AT&T is bringing fiber-to-the-home Internet to five new metro areas this month, boosting its fiber total to 51 metro areas in the US. Milwaukee, Wisconsin has AT&T Fiber now, and later this month the service will arrive in Columbia, South Carolina; Jackson, Mississippi; Knoxville, Tennessee; and Shreveport, Louisiana, AT&T announced today.
AT&T Fiber is available to nearly four million homes and businesses (up from three million in November 2016), but there’s still a lot of work left to put fiber in additional cities and expand deployment in those where it’s already available. “By mid-2019 we plan to reach at least 12.5 million locations across 67 metro areas with our 100 percent fiber network,” AT&T said. The company agreed to hit those numbers in exchange for getting its purchase of DirecTV approved in 2015.
AT&T has more than 15 million Internet subscribers in the US, mainly via the company’s old DSL network and its slightly newer fiber-to-the-node service that boosts speeds by putting fiber closer to each home. Fiber-to-the-premises is fastest of all, with download and upload speeds of up to 1Gbps.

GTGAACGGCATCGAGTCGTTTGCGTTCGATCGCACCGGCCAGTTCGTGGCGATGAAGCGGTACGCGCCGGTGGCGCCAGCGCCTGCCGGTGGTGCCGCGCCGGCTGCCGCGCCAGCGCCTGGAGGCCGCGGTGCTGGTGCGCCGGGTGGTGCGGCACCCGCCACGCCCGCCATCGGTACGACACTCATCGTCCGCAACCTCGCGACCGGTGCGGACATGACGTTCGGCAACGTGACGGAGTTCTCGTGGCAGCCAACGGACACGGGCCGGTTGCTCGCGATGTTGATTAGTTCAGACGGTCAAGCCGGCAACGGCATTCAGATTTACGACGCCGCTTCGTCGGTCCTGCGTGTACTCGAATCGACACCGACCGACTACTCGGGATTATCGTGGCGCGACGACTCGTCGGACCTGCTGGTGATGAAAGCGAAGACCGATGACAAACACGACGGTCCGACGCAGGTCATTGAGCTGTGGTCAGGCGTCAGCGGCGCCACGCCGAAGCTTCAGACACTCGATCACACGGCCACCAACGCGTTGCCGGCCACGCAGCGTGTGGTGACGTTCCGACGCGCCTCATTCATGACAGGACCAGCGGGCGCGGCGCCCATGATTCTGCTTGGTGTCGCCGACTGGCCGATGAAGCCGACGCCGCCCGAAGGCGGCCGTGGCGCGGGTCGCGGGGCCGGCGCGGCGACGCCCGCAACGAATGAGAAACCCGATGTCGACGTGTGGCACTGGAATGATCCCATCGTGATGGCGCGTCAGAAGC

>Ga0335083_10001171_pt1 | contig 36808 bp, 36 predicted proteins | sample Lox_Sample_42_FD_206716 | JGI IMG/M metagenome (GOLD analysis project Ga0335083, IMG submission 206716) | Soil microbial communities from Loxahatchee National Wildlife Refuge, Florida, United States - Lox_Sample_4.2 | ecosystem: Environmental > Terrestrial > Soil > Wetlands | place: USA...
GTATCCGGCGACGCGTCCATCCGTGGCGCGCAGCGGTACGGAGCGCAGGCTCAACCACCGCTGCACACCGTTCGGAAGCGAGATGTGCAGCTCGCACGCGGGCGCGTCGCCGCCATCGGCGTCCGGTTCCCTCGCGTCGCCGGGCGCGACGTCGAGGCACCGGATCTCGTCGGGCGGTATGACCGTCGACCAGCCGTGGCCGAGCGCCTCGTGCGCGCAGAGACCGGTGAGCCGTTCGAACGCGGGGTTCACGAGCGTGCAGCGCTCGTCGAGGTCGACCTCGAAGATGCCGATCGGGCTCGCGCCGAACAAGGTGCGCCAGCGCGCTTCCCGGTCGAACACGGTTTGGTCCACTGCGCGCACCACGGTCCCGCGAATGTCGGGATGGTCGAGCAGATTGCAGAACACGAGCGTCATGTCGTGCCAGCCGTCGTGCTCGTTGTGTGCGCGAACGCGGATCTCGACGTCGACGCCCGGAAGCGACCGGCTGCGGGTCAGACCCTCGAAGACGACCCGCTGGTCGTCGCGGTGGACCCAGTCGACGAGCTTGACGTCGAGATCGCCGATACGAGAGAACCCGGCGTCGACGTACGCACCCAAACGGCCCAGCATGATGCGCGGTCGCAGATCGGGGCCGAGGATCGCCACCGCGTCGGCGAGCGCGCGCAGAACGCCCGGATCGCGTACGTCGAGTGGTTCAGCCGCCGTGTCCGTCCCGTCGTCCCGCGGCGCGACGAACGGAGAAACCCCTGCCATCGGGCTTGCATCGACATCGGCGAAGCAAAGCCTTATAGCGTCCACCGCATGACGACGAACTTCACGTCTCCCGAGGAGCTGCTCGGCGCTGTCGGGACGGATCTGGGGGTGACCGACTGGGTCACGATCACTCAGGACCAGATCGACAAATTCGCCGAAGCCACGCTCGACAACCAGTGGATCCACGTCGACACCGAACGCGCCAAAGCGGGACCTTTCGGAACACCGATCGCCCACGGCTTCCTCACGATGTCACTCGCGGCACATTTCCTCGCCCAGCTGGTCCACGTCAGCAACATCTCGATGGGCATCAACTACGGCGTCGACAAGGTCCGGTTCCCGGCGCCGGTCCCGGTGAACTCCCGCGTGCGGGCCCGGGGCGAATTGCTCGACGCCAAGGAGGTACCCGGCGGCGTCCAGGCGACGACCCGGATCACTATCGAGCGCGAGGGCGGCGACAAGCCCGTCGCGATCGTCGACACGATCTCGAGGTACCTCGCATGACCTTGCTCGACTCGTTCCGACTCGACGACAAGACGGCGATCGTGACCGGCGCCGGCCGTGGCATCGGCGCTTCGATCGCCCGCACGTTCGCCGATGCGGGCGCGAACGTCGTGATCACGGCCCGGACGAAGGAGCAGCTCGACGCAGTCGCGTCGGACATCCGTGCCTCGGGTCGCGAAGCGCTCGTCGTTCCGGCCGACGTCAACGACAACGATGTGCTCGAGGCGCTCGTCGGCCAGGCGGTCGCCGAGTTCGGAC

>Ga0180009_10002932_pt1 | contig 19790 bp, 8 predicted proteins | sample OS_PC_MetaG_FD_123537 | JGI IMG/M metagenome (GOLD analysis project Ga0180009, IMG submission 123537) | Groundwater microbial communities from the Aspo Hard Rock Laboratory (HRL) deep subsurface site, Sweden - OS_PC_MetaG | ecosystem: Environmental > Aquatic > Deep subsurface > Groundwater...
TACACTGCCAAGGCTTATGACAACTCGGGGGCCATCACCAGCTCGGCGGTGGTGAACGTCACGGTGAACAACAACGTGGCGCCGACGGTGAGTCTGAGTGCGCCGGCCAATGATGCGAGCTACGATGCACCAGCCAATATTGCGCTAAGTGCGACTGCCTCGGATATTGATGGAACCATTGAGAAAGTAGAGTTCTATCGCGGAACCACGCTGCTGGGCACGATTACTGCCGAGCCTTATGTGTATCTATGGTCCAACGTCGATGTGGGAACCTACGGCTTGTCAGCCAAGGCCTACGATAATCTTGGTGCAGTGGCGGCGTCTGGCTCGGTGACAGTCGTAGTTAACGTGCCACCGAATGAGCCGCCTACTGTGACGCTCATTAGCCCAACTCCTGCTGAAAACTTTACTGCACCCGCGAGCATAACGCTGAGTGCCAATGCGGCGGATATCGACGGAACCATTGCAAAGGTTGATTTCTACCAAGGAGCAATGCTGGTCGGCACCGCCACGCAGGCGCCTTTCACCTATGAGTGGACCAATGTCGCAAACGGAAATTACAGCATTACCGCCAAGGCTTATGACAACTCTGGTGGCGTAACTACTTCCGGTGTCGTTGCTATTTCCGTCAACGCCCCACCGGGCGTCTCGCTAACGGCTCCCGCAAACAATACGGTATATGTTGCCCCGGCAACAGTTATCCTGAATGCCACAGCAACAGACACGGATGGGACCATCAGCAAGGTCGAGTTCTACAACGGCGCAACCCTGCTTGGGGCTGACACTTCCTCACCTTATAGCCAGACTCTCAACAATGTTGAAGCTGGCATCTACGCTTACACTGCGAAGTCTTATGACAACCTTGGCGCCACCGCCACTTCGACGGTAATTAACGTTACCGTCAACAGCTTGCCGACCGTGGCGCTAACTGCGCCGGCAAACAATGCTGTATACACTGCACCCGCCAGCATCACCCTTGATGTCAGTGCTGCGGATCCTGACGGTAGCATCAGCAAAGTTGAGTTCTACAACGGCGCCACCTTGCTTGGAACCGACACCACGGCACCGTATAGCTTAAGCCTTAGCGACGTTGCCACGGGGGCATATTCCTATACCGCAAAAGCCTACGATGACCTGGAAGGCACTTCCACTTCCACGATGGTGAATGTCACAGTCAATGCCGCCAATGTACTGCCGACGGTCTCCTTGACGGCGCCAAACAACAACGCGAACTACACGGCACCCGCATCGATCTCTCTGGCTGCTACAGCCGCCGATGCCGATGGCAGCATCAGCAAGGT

While it’s not clear how many fiber customers AT&T has so far, the company says about 30 percent of fiber-to-the-home subscribers have selected the 1Gbps tier. AT&T’s 1TB-per-month data cap is waived for customers who subscribe to the gigabit plan, which generally costs $70 or $90 a month depending on the city. The lower price has usually been available in cities where AT&T has to compete against Google Fiber.
Of the four million potential customer locations, more than 650,000 are apartments and condo units, AT&T said. You can check out this map to find out which metro areas have AT&T fiber or will get it in the future, or go to this link to check availability at a specific address.
While AT&T’s fiber build is a welcome upgrade, there are still many parts of the company’s 21-state territory where customers struggle with horribly slow speeds or no service at all. AT&T isn’t promising to bring fiber to all of its customers, but it is working on some fixed wireless technologies that could provide faster home Internet speeds than DSL in rural areas.